A Good Deposit
Funeral Sermon for Carol Jean
Grace, mercy, and peace to you from our Lord and our Savior Jesus Christ.
Today we consider the grace, the mercy, and the peace of Jesus in the life of Carol Jean Muther. We consider God’s grace to her, and we consider God’s grace through her, a grace that has come to all of us.
Two images, two Scriptures, and two thoughts for today as we reflect the life, the death, and most importantly the everlasting life of Carol Jean Muther, and I’m not going to use her first name, because she wouldn’t have wanted that.
Image number one. It was years and years ago that grandma was looking to clean out her garage, which is a story all in itself, and she asked us to come on over and take what we would want to take, and next to the belt grinder, across from one of the chest freezers, kind of wedged by the door, on the ground, behind a miscellaneous small engine or two I found a couple of cast iron skillets. Caked with rust, wrapped in paper towels, sitting on the ground. They were Grandma’s, and when we pulled them out she said, “Oh those are still good. All you have to do it clean them up.” And that’s what we did. Put a little elbow grease into them, re-seasoned them in the oven, and they are to this day, our very favorite skillets. It was a good inheritance, from generation to generation.
And I tell you that to tell you this. It isn’t just cast iron skillets that we inherited. Grandma and Aunt Suz coming to Janesville for the Muther Reunion. It was a production. It was hot, but it was really good. I remember seeing Grandma in the corner of the playroom, with a little plate of something, with a (you knew this was coming) a half cup of hot coffee, seeing Uncle Tim laying on the couch next to her. Our inheritance is being a part of a family. Doing the things that we have all felt as normal our whole lives, that is an inheritance that we see, one that is passed down, one that is what it is because of who grandma was... For example, my sense of humor, like my varicose veins comes from my Dad which comes from Grandma and Grandpa. We wouldn’t be the way that we are if Grandpa wouldn’t have tried to convince everyone to invest in Heinz, because everyone uses ketchup. And Grandma sighed and said, “Oh Bob.”
It is what Paul tells Timothy in his letter, right at the beginning. “As I remember your tears – and there are tears today – I am reminded of your sincere faith, a faith that dwelt in your grandmother and in your mother and now is in you.” This faith that you have is a deposit, a gift, from your parents and your parents’ parents. This faith is a product of a family that saved for a good Lutheran education. This faith is a product of a family that cared for each other in good times and in bad. This faith is a good deposit, an inheritance from generation to generation. To make really good German potato salad. To bear with each other’s weaknesses. To value laughter. To mourn in hope because we know for heaven’s sake, there’s more to life than what we can see. It is an inheritance passed from generation to generation.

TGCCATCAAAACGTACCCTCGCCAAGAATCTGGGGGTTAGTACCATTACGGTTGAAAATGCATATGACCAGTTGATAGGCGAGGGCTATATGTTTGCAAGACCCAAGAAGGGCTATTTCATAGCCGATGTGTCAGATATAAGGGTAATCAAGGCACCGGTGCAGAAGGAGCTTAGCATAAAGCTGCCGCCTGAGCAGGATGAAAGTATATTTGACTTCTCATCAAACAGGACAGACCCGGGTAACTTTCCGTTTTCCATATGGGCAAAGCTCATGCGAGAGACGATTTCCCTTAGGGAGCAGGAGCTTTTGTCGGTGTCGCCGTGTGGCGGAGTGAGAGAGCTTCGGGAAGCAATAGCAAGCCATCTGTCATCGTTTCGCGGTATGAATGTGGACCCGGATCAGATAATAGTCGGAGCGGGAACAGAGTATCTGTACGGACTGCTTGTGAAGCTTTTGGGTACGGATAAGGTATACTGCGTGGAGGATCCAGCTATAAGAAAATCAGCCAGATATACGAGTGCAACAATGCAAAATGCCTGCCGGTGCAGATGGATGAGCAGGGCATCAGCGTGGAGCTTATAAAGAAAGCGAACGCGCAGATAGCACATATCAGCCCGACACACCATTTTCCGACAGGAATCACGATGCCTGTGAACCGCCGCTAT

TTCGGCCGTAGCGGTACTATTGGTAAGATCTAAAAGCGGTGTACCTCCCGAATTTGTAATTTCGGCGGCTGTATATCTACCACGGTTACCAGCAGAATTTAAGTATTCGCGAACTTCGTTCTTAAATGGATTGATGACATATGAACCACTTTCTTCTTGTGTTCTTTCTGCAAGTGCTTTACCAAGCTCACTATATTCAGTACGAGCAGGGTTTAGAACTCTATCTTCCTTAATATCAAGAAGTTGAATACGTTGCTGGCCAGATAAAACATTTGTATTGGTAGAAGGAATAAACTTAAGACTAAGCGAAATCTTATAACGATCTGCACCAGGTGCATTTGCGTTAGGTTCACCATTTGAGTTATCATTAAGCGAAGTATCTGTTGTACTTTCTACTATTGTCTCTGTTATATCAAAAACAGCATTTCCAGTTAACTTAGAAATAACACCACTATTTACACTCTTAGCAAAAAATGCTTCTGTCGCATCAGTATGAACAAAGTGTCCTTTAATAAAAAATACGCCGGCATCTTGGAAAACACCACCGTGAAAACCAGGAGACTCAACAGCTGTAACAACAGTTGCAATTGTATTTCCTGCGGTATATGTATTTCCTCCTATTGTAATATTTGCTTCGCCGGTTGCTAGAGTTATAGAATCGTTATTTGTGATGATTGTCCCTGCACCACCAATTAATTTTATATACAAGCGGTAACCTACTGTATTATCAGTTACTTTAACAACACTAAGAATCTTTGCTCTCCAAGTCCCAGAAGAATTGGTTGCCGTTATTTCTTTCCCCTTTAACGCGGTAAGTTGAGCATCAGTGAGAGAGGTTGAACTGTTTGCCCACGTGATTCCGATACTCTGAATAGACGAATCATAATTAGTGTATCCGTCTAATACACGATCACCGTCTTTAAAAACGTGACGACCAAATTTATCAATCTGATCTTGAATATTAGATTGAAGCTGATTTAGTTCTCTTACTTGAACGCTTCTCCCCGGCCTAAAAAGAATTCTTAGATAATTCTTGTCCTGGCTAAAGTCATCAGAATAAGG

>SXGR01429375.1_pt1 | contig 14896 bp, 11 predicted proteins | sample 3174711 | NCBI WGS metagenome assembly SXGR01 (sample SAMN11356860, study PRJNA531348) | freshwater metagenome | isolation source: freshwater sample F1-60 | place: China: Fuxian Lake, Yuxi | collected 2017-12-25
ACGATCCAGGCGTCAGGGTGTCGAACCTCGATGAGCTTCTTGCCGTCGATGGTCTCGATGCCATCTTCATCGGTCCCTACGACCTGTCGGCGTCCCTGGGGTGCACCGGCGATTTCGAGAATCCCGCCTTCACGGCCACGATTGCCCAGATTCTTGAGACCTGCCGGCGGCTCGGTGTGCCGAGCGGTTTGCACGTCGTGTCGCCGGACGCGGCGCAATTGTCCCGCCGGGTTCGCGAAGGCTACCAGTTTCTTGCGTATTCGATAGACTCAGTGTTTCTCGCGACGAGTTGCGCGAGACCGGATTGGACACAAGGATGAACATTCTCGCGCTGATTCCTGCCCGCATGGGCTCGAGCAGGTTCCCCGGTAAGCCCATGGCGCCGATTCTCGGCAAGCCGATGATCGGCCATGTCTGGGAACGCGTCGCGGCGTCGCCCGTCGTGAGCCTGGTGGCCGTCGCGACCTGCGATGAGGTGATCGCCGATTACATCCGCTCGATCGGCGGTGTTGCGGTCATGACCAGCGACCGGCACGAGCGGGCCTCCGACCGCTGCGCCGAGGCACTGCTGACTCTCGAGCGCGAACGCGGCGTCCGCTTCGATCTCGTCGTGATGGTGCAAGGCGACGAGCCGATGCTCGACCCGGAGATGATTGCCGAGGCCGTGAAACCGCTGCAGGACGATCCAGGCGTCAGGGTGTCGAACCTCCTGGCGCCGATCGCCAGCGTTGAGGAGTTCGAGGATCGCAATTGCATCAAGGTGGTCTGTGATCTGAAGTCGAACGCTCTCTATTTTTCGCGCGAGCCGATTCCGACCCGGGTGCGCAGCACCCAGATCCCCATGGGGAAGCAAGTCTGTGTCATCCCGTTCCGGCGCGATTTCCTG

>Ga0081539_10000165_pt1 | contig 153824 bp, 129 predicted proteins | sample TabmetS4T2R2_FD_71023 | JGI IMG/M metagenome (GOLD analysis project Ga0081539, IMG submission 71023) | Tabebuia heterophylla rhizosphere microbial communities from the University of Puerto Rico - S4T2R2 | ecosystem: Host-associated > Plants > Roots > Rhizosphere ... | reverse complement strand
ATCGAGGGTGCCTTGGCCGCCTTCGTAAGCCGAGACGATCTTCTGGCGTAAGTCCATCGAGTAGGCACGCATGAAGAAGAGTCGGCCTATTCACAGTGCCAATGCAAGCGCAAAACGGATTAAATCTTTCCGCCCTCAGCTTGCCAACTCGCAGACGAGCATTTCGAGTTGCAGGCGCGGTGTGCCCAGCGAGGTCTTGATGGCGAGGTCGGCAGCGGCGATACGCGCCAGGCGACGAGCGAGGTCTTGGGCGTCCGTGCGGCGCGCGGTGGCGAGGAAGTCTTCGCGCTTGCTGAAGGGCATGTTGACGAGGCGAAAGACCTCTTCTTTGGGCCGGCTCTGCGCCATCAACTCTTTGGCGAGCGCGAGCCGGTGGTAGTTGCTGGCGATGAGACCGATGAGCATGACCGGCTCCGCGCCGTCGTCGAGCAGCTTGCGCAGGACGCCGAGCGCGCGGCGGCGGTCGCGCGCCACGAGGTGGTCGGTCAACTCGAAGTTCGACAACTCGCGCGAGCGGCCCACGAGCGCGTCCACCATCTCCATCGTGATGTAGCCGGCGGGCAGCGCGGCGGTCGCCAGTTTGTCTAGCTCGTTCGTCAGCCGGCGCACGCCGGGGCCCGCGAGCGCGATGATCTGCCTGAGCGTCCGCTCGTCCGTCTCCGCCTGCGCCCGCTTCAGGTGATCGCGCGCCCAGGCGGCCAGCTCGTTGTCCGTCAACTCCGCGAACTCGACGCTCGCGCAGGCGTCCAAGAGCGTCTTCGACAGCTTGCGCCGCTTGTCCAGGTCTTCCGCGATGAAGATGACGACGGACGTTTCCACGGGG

Image number two. It’s from her very favorite psalm, Psalm 23. The Lord is my shepherd, I shall not want. You know it well. The last line, surely goodness and mercy shall follow me all the days of my life. The image, the final life, of Jesus Christ following Grandma around, much like Aunt Suz was following Grandma around, much like Grandma was following Aunt Suz around.
Just as in John 10, Jesus Christ is the Good Shepherd, following Grandma around with goodness and mercy, not only in this life but also for eternity. Dear family, the Christian hope is that instead of a wall, death has become a door. By the death and resurrection of Jesus, instead of an end, death becomes a gate. By the sacrifice of God himself, the Good Shepherd that’s been following Grandma around all of the days of her life is now the Good Shepherd that has led her home.
He has called her by name in her baptism, and no one could ever, ever snatch her out of his hand.
Jesus Christ was born into this world for Carol’s sake. He was crucified and buried to pay for Grandma’s salvation. He died with a picture of her in his heart. He was raised to life again with her name on his lips.
Her life in a place where the eggs sandwiches are as good they get, where there is no more back pain, where there are no more tears, where life is not hard anymore, where the homemade ladders are not wobbly, where the tips are always good, and where her family, the one she loved in life, becomes the family of Christ forever and ever.
And like Grandpa, she’s never been arrested.
Amen and amen.
Worship Sermons & Letters
Pastor Paul Muther